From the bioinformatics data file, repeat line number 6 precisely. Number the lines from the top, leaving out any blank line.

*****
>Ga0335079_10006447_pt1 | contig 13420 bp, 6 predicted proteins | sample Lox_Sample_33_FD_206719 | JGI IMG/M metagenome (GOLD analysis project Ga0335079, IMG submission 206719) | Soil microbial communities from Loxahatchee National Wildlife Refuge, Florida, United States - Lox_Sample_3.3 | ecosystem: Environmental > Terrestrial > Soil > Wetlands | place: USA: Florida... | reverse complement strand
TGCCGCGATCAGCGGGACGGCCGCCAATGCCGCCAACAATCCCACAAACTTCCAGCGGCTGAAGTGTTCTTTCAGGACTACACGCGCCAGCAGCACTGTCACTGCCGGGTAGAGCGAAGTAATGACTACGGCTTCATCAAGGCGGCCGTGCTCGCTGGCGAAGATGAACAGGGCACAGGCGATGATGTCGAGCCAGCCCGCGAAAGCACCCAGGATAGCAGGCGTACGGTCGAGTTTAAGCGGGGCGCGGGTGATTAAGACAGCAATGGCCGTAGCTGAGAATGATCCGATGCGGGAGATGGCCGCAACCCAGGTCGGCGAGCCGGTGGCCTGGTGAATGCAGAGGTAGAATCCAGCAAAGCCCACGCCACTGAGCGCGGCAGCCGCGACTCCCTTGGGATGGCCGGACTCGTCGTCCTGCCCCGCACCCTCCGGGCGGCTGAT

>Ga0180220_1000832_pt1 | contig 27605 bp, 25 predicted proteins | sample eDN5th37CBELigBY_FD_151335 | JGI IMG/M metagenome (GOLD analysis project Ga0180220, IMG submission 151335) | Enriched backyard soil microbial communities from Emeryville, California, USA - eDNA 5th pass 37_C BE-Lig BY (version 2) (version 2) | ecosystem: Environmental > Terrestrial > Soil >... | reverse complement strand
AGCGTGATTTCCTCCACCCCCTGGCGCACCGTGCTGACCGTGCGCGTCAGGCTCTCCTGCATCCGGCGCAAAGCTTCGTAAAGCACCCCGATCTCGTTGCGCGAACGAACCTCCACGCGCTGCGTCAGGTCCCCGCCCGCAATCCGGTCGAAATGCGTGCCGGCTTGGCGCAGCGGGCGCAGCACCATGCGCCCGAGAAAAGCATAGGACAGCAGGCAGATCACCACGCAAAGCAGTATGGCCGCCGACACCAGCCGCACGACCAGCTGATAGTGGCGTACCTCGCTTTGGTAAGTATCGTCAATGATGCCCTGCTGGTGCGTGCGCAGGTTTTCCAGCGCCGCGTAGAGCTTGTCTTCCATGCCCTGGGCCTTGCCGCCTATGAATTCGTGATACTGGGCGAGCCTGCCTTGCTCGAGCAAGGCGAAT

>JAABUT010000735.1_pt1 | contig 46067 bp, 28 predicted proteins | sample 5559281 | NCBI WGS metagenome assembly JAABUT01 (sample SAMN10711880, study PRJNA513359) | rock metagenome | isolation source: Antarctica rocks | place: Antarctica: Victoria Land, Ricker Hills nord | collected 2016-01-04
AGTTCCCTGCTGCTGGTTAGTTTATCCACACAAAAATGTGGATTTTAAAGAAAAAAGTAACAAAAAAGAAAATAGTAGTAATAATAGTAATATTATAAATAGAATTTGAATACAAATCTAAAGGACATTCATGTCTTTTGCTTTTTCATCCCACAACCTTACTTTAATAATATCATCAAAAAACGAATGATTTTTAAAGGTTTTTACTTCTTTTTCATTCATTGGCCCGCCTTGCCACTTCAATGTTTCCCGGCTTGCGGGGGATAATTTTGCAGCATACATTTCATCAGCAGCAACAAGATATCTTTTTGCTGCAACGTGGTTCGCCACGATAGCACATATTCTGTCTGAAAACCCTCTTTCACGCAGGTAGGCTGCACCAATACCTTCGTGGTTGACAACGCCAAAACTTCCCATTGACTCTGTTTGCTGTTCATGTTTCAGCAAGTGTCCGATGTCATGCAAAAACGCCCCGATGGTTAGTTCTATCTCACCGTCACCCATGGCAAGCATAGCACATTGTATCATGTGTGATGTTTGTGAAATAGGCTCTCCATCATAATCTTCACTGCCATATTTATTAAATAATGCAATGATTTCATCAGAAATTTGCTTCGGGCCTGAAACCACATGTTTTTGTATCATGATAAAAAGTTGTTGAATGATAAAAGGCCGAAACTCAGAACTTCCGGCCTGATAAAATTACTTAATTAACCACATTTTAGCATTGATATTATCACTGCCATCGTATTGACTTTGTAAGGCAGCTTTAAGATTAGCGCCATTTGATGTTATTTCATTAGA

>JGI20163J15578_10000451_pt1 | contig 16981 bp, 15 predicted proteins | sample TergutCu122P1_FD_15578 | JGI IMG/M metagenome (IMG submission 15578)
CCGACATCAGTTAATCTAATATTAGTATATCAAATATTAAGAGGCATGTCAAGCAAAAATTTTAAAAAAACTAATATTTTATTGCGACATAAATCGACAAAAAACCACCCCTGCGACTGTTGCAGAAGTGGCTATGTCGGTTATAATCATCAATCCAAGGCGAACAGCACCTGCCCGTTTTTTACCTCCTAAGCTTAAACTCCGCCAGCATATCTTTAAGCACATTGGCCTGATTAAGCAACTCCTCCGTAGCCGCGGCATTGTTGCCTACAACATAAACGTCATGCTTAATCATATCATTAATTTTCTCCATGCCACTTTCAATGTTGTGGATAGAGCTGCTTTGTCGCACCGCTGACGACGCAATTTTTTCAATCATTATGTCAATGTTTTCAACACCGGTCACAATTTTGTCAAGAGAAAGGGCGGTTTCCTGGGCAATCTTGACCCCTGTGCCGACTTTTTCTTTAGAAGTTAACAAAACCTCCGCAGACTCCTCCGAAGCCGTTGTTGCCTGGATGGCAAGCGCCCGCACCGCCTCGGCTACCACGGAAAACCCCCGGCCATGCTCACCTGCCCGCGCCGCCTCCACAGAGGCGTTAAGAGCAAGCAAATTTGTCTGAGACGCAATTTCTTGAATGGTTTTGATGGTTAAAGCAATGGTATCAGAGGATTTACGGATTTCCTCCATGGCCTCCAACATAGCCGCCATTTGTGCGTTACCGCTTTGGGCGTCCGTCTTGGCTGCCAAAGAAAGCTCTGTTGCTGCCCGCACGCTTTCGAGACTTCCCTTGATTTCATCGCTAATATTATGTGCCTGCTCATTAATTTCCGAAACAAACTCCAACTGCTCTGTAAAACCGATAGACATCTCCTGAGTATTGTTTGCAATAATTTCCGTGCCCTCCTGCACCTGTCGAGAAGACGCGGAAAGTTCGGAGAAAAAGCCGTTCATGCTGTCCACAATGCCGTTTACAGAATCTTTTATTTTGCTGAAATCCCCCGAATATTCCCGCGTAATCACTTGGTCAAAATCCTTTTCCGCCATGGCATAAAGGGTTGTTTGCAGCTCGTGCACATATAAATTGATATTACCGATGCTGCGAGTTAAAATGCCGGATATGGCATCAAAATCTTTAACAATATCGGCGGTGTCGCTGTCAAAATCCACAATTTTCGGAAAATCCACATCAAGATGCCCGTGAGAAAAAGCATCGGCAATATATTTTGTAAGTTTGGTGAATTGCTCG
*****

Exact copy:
AGTTCCCTGCTGCTGGTTAGTTTATCCACACAAAAATGTGGATTTTAAAGAAAAAAGTAACAAAAAAGAAAATAGTAGTAATAATAGTAATATTATAAATAGAATTTGAATACAAATCTAAAGGACATTCATGTCTTTTGCTTTTTCATCCCACAACCTTACTTTAATAATATCATCAAAAAACGAATGATTTTTAAAGGTTTTTACTTCTTTTTCATTCATTGGCCCGCCTTGCCACTTCAATGTTTCCCGGCTTGCGGGGGATAATTTTGCAGCATACATTTCATCAGCAGCAACAAGATATCTTTTTGCTGCAACGTGGTTCGCCACGATAGCACATATTCTGTCTGAAAACCCTCTTTCACGCAGGTAGGCTGCACCAATACCTTCGTGGTTGACAACGCCAAAACTTCCCATTGACTCTGTTTGCTGTTCATGTTTCAGCAAGTGTCCGATGTCATGCAAAAACGCCCCGATGGTTAGTTCTATCTCACCGTCACCCATGGCAAGCATAGCACATTGTATCATGTGTGATGTTTGTGAAATAGGCTCTCCATCATAATCTTCACTGCCATATTTATTAAATAATGCAATGATTTCATCAGAAATTTGCTTCGGGCCTGAAACCACATGTTTTTGTATCATGATAAAAAGTTGTTGAATGATAAAAGGCCGAAACTCAGAACTTCCGGCCTGATAAAATTACTTAATTAACCACATTTTAGCATTGATATTATCACTGCCATCGTATTGACTTTGTAAGGCAGCTTTAAGATTAGCGCCATTTGATGTTATTTCATTAGA